Joshua Hren’s In The Wine Press: ‘Not for Radical Autonomy But For Communion and Transcendence’

In a recent essay Joseph Bottum pins the novel’s decline less on screens and social media than on metaphysical flatness. Much contemporary fiction either inhabits a character at close range or—in a more recent trend—zooms out to offer 30,000-foot omniscience. But at its best the art of fiction is both subjective and objective, getting into the characters’ heads and hearts while detaching us enough to confer a superior understanding. To achieve this depth, however, requires both a sense of the distortions of our age and a clear vision of the good life.

Few writers have either; fewer still possess both. Joshua Hren (editor of Wiseblood Books which is about to publish my novel Minor Indignities) is one of those who both sees clearly and is equipped to interpret what he sees.  His new collection takes us to the heart of dysfunctions—familial, clerical, intellectual—that plague our world while offering a revivifying sanity.

“Horseradish,” the opening story, is just shy of twenty pages. It presents a nighttime conversation between a father and his son on the rickety porch they built together. They’ve gone out to watch a comet, but as they stand physically “closer than they had been in years” they have the sort of serious, awkward exchange that most of us in the same position would do our best to flee. The son goes on the attack, forcing his dad to confront past abdications, but while their oversharing dredges up memories, some fond (the father grew up in what he recalls with pride as the “Slovenian ghetto”), others troubling, what eventually emerges is a more recent trauma: the son is there because he decamped after losing his temper with his wife and hurling a salt shaker through a window.

With this revelation, the see-saw tilts. The father takes control, admonishing and firm, but also paternally tender:

“I maybe never gave you enough. Affection,” he said.

“Dad, “ I said. “Oče.”

“Don’t,” he commanded me, cuffing my wrist with his hand. “Listen. Maybe I never did. But listen. I don’t want to hear how you never touched your wife like that. How you never laid your hands on her. I’m not interested too much in what you didn’t do. But I’ve been wondering one thing for a long time. Do you ever? Touch her. Why am I going to die without ever having held a grandchild? Are you two…”

My arms stuck out like a poorly-clad scarecrow, and I swear I saw him look up, a terse search of the sky, as though he hoped a bird would blind me with dung for failing to give him descendants.

There may be nothing so tricky to represent without mawkishness as the fall of barriers between two people so close as to make intimacy unbearable. By story’s end Hren has given us reconciliation without sentimentality, and symbols—the porch as unstable artifact of the father-son bond, the once-in-a-lifetime comet mirroring a brief window for genuine connection—that work on every level.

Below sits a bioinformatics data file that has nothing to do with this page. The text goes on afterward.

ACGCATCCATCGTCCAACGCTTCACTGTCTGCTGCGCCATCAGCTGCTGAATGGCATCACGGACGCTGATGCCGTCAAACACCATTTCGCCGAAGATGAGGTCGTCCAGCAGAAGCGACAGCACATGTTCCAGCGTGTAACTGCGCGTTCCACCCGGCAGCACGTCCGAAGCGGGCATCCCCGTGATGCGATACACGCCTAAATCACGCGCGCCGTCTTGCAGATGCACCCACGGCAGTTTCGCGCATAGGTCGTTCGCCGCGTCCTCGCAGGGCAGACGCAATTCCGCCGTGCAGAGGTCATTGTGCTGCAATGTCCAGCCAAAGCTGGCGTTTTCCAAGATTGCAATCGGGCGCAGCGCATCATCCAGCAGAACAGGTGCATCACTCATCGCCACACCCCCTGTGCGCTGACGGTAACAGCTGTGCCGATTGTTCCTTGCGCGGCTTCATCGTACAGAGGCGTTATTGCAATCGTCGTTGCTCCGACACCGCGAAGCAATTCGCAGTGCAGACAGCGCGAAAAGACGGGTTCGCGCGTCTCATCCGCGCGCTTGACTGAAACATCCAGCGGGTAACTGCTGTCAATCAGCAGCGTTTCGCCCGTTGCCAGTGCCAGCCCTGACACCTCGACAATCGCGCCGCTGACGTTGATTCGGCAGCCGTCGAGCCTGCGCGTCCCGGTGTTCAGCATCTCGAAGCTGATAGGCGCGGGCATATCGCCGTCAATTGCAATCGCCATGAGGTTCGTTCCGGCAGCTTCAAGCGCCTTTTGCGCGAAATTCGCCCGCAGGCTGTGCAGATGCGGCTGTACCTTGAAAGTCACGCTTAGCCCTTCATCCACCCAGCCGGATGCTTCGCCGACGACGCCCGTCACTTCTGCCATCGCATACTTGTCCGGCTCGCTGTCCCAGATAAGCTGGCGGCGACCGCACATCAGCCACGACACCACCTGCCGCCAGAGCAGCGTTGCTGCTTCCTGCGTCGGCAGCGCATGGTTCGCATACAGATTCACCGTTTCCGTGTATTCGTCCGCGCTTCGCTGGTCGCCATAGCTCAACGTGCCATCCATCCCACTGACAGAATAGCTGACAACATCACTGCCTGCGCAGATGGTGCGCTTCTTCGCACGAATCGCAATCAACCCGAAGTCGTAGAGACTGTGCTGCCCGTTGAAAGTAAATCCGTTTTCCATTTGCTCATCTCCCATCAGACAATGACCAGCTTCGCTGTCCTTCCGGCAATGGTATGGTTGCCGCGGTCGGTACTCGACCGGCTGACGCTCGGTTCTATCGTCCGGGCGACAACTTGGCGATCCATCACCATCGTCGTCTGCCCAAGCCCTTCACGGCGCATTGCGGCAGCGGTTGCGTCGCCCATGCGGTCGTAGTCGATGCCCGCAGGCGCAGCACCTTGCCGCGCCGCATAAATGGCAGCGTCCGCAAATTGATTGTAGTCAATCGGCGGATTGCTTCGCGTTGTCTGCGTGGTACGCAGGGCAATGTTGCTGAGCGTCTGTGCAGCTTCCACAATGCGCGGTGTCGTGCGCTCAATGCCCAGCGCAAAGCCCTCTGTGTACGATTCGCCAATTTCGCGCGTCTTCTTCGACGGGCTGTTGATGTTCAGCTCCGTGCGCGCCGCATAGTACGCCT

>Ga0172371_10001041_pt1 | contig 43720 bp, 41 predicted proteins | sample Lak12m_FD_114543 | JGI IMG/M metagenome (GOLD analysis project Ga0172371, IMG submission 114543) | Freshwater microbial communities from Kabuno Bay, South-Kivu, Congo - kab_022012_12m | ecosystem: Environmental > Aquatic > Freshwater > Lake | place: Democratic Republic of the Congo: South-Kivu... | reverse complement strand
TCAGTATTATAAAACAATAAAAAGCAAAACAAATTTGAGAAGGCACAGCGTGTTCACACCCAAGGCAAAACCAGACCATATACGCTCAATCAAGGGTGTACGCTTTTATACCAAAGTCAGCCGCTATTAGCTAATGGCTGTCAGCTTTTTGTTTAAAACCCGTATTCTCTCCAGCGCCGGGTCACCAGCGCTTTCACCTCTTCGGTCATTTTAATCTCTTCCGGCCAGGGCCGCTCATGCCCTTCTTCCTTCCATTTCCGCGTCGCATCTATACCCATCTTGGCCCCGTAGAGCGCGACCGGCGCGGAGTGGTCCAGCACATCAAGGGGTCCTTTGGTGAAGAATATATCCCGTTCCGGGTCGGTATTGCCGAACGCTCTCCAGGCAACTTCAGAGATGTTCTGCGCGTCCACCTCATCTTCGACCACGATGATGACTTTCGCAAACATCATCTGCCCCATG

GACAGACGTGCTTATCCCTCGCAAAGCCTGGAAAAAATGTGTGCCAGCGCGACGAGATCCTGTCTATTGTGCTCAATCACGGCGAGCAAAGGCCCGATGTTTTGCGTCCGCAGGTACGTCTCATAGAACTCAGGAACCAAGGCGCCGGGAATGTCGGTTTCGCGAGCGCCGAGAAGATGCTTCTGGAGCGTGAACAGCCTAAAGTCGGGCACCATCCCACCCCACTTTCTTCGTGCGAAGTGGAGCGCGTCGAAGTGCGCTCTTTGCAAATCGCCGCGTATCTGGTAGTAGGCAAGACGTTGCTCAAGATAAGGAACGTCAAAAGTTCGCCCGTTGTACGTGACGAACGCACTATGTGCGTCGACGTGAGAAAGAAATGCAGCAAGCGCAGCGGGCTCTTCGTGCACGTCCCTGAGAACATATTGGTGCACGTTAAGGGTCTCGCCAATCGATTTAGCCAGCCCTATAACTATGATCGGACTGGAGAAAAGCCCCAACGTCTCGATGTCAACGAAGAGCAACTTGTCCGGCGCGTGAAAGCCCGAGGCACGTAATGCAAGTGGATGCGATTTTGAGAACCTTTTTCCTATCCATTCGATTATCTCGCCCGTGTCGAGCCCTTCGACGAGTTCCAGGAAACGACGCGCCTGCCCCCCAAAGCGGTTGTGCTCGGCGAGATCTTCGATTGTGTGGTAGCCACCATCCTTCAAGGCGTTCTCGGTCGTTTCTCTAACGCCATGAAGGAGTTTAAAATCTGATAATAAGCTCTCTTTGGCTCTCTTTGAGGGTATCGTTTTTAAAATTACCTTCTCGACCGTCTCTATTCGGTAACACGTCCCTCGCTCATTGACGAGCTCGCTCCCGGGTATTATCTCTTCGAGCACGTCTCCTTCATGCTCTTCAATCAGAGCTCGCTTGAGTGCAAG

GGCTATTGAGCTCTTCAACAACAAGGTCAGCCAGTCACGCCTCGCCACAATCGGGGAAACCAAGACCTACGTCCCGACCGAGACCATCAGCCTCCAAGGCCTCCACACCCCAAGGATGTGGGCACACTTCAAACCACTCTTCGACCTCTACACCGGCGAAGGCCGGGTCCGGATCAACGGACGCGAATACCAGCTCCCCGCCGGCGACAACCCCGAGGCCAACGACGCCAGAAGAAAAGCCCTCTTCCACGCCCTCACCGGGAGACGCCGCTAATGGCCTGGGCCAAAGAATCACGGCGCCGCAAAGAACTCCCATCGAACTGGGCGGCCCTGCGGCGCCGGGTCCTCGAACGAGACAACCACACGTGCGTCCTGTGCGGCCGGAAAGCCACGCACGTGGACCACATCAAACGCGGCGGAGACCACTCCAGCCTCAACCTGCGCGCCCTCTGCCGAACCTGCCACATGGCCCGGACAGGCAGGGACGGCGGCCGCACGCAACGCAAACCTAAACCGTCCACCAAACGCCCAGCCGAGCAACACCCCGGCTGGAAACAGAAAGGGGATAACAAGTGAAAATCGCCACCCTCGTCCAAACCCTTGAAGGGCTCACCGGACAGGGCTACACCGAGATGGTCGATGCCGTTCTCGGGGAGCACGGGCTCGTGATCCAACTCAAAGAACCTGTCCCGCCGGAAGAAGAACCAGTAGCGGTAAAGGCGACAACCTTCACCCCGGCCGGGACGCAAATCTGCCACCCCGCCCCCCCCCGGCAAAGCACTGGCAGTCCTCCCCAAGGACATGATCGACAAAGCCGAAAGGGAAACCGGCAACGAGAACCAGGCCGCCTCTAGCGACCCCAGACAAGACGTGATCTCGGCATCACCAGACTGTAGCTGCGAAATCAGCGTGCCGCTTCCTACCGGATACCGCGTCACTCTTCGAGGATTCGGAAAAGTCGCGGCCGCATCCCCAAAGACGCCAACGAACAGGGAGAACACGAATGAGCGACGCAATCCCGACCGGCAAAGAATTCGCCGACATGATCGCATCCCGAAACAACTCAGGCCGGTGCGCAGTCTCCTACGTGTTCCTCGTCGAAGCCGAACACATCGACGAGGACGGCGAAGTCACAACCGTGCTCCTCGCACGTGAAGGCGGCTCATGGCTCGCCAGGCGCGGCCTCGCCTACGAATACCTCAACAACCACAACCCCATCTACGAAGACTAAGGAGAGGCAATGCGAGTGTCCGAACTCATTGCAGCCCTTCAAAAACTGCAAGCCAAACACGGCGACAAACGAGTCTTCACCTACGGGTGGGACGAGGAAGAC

Another story, “Old Blood,” reaches toward reconciliation with similar tact: a school shooter’s almost-but-not-quite-girlfriend phones her Vietnam vet uncle in a nursing home to invite him to move in with her. She is spurred to this act of charity by loneliness, yes, but above all by reflecting on what could have driven her former online paramour to such evil. If in his previous collection Hren trod ground more familiar to partisans of Catholic fiction—the spiritual physics of self-mortification—here he telegraphs his intentions less, and shows more restraint. The action of grace is there, but not so much in the parting of the sea within the story’s frame as in the reader’s awareness that blocked exits in the here-and-now point to liberations that fiction most successfully represents discreetly, or even a contrario.

In “Work of Human Hands,” a widow seeks healing for her twelve-year-old son, Rudy, sexually abused by their parish priest, whose predations are described with excruciating but muted realism. We are then privy to Rudy’s encounter with the virtuous but decrepit Father Sun, a wheelchair-bound traditionalist (he has Mosebach’s Heresy of Formlessness by his bedside) who nods off in mid-conversation before snapping awake again to lay hands on the boy in a very different sense, adding another layer to the story’s title:

Balancing his body with his good arm, Father searched the bureau somewhat frantically until, nodding, he heaved out an old black book whose edges were light red like the priest’s face. Father Sun’s eyes flitted fiercely across the pages. His shoulders scrunched up and his neck shot out as he searched. Peering into a prayer at the very end, he nodded again and mouthed the words, ignoring the absence of sound, and in the naked room his rasps came out loud. He pressed his hands against the boy’s head, rubbing in the water he had sprinkled there, holding his hands against Rudy’s temples until the trembling in his hands ceased, then until the boy stopped shaking.